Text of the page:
After waiting seven years for a pardon, Robert Pinney got one Friday from Gov. Pat Quinn.
The 37-year-old from downstate Monmouth said he made a stupid mistake when he was 19 and attending Western Illinois University.
Records show a state policeman pulled Pinney over for not wearing a seat belt, searched his car and found a stolen unloaded handgun. Pinney was convicted of theft of the gun.
Pinney applied for a pardon under then-Gov. Rod Blagojevich, who let a backlog of clemency requests grow to more than 2,500 cases.
Quinn has been whittling away, and on Friday Pinney’s pardon was one of 42 the governor granted in cases ranging from cases of burglary and drugs crimes to battery. Quinn denied 102 bids for clemency.
“Awesome! Awesome!,” Pinney said in an interview. “I work with kids now. I want to keep doing that. It’s really fulfilling.”
Pinney praised Quinn for giving him a chance, saying he hopes now to get a master’s degree in psychology and help children and the elderly.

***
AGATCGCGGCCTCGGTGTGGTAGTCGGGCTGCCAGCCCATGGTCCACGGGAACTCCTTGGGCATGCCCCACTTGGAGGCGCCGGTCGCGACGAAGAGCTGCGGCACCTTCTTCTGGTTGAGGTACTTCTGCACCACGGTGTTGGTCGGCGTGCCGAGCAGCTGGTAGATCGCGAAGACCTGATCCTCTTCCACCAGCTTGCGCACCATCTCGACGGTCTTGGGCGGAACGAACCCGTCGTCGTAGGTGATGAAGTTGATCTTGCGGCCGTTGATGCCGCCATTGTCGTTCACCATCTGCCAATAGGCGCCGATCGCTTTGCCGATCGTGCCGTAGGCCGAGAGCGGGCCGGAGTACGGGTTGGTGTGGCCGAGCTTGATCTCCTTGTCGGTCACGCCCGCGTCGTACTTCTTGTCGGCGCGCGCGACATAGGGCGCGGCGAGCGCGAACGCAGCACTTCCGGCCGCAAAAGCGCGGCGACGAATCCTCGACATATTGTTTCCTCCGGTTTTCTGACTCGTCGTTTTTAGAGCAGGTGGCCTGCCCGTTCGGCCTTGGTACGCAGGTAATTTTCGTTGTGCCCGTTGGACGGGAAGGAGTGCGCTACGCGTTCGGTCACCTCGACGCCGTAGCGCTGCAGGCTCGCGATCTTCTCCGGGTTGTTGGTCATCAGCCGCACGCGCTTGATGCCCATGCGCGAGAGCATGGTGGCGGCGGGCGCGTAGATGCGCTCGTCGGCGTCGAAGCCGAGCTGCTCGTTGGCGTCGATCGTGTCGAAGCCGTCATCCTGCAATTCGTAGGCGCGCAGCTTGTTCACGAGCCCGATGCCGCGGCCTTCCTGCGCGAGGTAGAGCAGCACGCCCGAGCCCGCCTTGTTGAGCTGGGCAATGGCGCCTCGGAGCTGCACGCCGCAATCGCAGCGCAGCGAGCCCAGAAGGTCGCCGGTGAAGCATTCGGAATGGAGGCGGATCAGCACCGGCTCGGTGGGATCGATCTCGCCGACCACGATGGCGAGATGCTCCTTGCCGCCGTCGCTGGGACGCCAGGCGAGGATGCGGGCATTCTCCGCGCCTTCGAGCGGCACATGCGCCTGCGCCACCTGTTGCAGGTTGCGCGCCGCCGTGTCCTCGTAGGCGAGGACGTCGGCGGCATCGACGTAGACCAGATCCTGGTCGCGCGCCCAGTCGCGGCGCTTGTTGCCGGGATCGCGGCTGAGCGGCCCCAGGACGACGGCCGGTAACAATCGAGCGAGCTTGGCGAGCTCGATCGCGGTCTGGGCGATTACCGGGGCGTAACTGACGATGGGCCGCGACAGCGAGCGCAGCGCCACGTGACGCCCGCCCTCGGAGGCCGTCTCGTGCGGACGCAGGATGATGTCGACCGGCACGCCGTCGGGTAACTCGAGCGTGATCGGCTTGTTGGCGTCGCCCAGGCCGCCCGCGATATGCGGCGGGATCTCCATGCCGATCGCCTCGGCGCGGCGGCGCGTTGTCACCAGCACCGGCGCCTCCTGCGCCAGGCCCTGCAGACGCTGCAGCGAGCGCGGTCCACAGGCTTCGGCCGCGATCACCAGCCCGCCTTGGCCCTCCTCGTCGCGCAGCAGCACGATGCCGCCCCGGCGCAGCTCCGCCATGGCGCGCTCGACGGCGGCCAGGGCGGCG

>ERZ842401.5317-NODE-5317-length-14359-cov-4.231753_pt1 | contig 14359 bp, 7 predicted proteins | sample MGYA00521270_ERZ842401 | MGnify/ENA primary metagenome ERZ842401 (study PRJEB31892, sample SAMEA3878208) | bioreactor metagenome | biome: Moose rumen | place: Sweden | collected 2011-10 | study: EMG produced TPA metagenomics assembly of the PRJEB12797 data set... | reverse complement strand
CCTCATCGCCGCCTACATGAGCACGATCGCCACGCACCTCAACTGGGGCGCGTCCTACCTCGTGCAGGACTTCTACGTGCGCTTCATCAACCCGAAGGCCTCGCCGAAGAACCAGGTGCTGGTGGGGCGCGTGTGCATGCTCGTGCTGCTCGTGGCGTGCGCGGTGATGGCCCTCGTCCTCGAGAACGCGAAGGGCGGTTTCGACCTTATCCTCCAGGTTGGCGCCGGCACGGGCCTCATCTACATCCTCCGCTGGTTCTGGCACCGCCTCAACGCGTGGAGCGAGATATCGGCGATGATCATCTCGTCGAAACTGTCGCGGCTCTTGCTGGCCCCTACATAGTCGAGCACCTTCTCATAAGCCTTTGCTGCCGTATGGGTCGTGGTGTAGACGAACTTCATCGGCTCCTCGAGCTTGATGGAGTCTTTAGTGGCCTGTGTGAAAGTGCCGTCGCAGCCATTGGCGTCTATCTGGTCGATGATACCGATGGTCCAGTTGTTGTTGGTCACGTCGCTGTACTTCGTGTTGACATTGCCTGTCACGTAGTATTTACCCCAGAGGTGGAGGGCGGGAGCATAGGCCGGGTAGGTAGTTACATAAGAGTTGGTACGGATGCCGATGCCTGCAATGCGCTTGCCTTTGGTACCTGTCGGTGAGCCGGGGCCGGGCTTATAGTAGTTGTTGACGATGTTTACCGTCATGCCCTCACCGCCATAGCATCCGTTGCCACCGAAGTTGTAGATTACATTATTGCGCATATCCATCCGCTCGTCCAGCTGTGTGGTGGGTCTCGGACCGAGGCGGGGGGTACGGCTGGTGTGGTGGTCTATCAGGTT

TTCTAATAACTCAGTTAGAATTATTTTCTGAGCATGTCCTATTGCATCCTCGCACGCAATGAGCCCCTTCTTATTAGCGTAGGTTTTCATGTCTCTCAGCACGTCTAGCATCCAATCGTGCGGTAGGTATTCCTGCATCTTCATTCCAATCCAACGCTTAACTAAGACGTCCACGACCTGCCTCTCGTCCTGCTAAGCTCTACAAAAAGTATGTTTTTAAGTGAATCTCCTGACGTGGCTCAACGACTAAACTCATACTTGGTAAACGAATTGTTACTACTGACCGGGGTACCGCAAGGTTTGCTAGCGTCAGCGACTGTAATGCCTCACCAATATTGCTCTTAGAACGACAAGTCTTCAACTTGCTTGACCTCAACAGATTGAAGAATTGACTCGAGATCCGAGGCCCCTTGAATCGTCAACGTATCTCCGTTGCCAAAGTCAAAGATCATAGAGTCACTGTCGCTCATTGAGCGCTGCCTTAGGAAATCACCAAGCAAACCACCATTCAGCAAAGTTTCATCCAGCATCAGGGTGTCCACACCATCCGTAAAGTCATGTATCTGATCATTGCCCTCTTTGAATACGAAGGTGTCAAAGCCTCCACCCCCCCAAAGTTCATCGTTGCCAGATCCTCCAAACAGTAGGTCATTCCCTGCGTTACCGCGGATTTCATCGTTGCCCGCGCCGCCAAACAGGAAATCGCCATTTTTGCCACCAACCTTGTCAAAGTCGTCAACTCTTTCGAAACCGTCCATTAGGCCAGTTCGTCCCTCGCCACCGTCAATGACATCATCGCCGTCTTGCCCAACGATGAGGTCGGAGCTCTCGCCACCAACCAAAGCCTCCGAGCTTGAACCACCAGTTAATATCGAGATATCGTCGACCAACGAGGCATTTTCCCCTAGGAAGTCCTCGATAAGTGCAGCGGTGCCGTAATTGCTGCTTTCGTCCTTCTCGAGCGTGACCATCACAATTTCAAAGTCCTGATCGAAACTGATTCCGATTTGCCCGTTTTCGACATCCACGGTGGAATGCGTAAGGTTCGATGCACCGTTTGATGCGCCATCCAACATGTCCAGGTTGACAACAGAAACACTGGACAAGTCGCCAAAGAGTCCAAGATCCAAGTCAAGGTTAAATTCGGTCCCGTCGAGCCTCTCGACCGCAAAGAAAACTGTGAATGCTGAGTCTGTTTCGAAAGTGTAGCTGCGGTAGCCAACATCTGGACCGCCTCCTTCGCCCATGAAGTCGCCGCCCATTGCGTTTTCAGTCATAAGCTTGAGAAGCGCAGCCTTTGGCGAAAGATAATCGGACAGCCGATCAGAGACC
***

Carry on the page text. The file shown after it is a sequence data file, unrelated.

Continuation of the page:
He said he would not have been able to even hope to land a such job without getting the pardon. He currently works on enrolling and testing at an alternative school for troubled children.
Quinn also approved the right for one person already pardoned by Gov. Jim Edgar in 1992 to now seek to seal his records in the courts.
Joseph Lentine was 20 years old when convicted of a 1984 Lake County drug and gun case in which he did not use the weapon, officials said.
The governor has acted on 2,068 clemency petitions since he took office in January 2009. He has granted 744 pardons, authorized another 17 people to seek expungements and denied 1,307 requests for clemency.